</article>

    </section>

  </section>

</div>

<footer id="footer">
 Footer
</footer>

Here is the CSS:

body {
    background:#121212 url(/images/body/pageBg.jpg) repeat-x top;
    font-size:12px;
    clor:#333;
}

div#page {
    width:1000px;
    margin:0px auto;
    position:relative;

    border-radius:0px 0px 10px 10px;
    -moz-border-radius:0px 0px 10px 10px;
    -webkit-border-radius:0px 0px 10px 10px;
}

header#head {
    position:relative;
    height:100px;
    background:#121212 url(/images/head/headMetal.jpg) no-repeat right;
    border-bottom:#000 1px solid;
}

nav#main {
    height:44px;
    background:#121212 url(/images/menu/navBarBg.jpg) repeat-x;
}

nav#search-bar {
    height:50px;
    background:#f70 url(/images/menu/orangeBarBg.jpg) repeat-x;
    border-bottom:#F50 1px solid;
}

nav#crumbs {
    color:#575647;
    height:34px;
    background:#fff;
    border-bottom:#eee 1px solid;
}

section#content-wrap {
    background:#e0e0e0;
    border-radius:0px 0px 10px 10px;
    -moz-border-radius:0px 0px 10px 10px;
    -webkit-border-radius:0px 0px 10px 10px;
}

#sidebar {
    display:table-cell;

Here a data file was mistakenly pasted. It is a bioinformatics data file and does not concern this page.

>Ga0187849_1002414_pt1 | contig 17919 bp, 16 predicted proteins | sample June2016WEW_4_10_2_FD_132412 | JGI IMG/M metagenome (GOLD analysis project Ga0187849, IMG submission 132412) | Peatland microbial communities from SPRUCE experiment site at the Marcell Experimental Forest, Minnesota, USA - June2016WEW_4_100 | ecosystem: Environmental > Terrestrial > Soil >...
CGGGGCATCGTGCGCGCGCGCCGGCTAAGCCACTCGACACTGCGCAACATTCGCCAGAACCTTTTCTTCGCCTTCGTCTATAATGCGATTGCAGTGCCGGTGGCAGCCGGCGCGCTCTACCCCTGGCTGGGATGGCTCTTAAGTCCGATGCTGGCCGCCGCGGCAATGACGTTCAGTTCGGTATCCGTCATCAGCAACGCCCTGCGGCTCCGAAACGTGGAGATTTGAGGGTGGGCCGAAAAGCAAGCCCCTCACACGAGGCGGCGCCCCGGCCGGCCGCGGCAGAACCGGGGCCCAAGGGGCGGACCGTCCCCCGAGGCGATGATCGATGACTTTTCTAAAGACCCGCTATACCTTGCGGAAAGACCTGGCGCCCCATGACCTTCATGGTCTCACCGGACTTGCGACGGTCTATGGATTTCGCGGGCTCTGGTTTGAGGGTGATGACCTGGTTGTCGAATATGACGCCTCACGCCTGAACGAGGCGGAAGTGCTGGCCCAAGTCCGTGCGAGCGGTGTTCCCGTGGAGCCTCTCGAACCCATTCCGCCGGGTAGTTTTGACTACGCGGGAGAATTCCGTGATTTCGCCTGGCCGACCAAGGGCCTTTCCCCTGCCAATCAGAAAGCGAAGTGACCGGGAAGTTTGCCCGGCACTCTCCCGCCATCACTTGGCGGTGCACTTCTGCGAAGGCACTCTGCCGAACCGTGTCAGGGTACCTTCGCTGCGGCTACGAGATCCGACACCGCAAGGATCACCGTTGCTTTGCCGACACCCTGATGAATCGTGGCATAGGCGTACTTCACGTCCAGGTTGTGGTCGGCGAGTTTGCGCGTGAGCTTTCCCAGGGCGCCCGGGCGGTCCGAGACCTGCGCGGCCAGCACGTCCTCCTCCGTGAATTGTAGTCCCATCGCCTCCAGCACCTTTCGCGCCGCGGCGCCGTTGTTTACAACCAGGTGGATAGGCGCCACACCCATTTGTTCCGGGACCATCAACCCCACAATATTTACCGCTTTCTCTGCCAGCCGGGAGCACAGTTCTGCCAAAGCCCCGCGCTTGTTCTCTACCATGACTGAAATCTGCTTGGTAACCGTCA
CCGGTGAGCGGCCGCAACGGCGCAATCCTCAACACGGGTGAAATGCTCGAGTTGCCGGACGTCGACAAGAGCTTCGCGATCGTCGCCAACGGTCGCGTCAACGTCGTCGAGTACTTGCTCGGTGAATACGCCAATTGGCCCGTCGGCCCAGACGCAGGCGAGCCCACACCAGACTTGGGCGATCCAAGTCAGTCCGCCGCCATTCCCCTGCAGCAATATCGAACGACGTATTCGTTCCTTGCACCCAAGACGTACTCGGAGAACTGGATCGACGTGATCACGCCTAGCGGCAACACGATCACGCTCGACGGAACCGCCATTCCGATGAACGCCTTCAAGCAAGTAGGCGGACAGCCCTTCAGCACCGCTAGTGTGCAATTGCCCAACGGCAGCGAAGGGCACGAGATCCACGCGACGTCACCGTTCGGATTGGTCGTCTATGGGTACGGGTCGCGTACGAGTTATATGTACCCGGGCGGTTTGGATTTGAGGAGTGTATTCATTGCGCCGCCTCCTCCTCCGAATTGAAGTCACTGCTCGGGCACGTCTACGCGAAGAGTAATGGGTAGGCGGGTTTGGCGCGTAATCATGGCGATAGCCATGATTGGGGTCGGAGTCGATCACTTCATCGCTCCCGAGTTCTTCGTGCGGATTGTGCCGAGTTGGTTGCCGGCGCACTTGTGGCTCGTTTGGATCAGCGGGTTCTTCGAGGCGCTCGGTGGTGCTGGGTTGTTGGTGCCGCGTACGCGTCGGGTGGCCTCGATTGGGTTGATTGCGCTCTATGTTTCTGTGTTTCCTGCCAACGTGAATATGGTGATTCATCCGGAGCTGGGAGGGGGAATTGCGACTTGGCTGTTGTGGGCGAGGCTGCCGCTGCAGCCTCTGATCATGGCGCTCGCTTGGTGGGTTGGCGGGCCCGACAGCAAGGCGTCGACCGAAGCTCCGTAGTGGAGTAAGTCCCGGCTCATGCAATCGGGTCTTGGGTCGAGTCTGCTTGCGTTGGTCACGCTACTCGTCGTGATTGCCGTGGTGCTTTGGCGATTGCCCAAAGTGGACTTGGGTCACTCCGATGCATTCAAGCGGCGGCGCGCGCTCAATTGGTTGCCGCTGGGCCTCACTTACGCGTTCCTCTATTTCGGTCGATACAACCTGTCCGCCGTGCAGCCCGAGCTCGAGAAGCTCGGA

width:200px;
    background:#fff;
    border-right:#ccc 1px solid;

    border-radius:0px 0px 0px 10px;
    -moz-border-radius:0px 0px 0px 10px;
    -webkit-border-radius:0px 0px 0px 10px;
}

#content {
    display:table-cell;
    height:500px;
    padding:15px;
}

footer#footer {
    width:970px;
    margin:0px auto;
    color:#fff;
    margin-top:15px;
    height:180px;
    padding:15px;

    background:#1e1e1e url(/images/footer/footBg.jpg) repeat-x center;

    border-radius:10px 10px 0px 0px;
    -moz-border-radius:10px 10px 0px 0px;
    -webkit-border-radius:10px 10px 0px 0px;
}

#page, #footer {
    -moz-box-shadow: 0px 0px 20px #000; /* Firefox */
    -webkit-box-shadow: 0px 0px 20px #000; /* Safari, Chrome */
    box-shadow: 0px 0px 20px #000; /* CSS3 */
}

/* Content */
/*----------------------- This is to demonstrate the issue at hand ------*/
#first-article {
    margin-top:100px;
}

/* Head Area */
img#logo {
    margin:10px 0px 0px 10px;
}

nav#account {
    position:absolute;
    top:0;
    right:0;
}

nav#account {
    margin:0;
}

nav#account li {
    float:left;
    margin-right:15px;
}
share|improve this question
    
Why are you using display: table-cell? –  Scrimothy Sep 12 '12 at 3:08

1 Answer 1